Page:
Azteca Theater (Fresno, California) facts for kids
The Azteca Theater (Teatro Azteca) is an historic Art Deco theater in the Chinatown district of Fresno, California, built by Gustavo Acosta in 1948. The theater was the first Spanish language cinema in the San Joaquin Valley, serving a growing population of Mexican-Americans in California's Central Valley. It was listed on the National Register of Historic Places in 2017.
The theater was designed by Fresno firm, Johnson & Moore Consulting Engineers who designed the Biola Theater and Johnson was involved earlier in some of the facade work on the Warnors Theater in Fresno.
In 1956 Acosta leased the Azteca Theater to Arturo Tirado who is closely associated with the theater and entertainment in the Hispanic community into the 1980s when he retired. In 1961 Tirado was President of the Spanish Pictures Exhibitors Association representing 300 movie theaters in the United States. His father Romualdo Tirado was well known in California theater and a Cantinflas.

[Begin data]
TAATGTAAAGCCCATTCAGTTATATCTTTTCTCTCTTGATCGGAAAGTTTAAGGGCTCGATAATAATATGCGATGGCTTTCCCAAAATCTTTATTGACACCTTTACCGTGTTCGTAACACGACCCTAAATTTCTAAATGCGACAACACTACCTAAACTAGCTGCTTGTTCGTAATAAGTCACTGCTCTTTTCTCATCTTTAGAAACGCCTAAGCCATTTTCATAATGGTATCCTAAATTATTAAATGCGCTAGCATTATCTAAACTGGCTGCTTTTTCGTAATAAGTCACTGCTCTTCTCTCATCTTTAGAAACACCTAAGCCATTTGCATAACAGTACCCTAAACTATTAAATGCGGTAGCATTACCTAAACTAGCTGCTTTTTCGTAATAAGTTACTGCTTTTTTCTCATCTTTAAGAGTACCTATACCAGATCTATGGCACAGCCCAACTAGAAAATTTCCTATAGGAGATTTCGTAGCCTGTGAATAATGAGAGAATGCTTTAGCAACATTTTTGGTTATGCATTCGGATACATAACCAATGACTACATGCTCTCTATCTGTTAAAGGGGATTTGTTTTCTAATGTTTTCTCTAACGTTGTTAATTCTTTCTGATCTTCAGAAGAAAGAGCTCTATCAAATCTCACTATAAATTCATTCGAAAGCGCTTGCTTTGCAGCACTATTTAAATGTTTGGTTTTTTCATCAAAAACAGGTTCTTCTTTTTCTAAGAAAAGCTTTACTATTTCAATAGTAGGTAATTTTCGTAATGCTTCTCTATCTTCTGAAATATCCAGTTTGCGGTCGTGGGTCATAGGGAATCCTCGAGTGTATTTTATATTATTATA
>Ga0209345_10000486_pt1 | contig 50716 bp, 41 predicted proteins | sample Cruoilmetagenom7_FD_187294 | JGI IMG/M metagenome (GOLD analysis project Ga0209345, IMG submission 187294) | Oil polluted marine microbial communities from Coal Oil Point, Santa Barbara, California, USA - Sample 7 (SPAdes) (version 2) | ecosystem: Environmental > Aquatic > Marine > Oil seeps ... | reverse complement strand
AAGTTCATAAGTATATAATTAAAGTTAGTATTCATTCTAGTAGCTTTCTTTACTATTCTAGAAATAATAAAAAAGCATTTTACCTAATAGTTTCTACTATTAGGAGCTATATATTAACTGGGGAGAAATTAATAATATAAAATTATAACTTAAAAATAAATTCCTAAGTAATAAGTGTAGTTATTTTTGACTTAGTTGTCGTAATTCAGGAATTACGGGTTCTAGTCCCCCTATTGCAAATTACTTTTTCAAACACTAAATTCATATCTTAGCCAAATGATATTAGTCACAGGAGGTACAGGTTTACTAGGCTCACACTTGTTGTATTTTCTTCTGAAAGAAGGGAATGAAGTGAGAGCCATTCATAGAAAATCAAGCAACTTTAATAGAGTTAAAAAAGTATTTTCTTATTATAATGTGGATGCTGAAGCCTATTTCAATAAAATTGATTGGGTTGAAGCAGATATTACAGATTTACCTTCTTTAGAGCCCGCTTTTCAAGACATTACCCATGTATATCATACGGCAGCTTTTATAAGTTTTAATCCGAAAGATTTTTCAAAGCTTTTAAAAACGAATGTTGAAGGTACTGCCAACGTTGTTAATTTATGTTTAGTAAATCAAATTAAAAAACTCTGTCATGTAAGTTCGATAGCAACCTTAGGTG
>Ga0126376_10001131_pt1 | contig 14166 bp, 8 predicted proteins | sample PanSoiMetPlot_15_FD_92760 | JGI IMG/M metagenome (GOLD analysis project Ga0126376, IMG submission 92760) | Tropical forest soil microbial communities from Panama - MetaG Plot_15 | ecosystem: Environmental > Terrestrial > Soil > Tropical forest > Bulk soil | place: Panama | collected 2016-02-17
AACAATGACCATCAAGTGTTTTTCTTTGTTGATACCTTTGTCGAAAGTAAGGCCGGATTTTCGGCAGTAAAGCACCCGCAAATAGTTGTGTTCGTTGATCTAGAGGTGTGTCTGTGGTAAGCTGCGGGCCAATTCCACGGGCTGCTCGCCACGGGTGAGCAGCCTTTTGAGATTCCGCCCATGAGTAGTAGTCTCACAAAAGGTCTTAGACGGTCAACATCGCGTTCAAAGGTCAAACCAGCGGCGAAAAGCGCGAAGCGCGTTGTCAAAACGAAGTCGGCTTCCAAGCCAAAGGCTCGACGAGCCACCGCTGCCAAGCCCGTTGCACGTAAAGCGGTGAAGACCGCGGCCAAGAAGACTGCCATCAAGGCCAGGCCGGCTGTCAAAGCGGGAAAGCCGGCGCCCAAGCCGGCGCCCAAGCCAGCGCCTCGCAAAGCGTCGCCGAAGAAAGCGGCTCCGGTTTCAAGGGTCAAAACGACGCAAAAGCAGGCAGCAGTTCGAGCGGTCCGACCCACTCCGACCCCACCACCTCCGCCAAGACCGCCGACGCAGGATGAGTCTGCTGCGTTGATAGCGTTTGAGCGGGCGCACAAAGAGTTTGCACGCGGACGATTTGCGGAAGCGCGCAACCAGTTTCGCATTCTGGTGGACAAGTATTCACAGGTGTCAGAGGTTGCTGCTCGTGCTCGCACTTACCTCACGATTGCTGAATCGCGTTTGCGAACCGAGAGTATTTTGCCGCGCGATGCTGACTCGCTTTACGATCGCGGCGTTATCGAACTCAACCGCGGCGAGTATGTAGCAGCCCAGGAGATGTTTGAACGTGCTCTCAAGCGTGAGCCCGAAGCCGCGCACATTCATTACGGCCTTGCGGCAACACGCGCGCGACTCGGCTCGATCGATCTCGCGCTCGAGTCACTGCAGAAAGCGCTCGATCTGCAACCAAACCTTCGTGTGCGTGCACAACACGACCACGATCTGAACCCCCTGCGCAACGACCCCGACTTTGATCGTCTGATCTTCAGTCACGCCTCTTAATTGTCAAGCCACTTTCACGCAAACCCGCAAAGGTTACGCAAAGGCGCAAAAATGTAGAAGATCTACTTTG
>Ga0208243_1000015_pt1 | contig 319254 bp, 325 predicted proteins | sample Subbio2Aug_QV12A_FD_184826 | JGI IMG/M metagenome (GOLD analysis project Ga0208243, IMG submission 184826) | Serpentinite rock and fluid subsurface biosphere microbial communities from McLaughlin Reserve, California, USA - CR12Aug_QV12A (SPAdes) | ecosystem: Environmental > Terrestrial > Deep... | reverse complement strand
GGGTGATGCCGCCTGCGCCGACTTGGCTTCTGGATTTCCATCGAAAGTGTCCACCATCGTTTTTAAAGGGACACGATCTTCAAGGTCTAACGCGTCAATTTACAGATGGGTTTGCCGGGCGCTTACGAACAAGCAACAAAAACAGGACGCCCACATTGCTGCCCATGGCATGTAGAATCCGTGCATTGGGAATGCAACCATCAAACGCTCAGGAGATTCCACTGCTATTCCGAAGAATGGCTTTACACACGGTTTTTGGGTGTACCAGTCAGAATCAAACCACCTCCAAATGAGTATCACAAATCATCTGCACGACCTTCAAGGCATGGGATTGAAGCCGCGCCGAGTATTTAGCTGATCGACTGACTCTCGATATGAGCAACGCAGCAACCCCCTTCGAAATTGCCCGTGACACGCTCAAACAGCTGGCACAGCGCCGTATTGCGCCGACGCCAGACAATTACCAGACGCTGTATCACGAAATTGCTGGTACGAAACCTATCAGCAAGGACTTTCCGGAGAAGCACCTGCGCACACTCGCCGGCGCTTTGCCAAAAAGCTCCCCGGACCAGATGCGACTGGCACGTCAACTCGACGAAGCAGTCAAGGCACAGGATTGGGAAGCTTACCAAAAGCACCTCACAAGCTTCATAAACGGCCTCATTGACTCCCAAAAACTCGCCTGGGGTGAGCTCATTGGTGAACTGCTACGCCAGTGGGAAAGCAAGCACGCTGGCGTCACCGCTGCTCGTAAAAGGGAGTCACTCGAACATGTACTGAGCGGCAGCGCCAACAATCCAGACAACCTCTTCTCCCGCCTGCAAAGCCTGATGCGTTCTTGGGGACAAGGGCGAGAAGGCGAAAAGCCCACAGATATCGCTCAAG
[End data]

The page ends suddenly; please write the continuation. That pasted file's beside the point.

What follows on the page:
Known as the Golden Age of Mexican Cinema, Cantinflas, Pedro Infante, María Félix, Agustín Lara, Pedro Vargas, Miguel Aceves Mejía, Pedro Armendáriz, Antonio Aguilar and José Alfredo Jiménez were among the luminaries seen at the Azteca Theater.
Besides popular films from the Mexican Cinema, singers and theatrical acts frequented the stage. The theater was a rallying point for César Chávez when he made his march from Delano to Sacramento.
The Azteca closed in the late 1980s and was partially reopening in 1999 with an art gallery and events.
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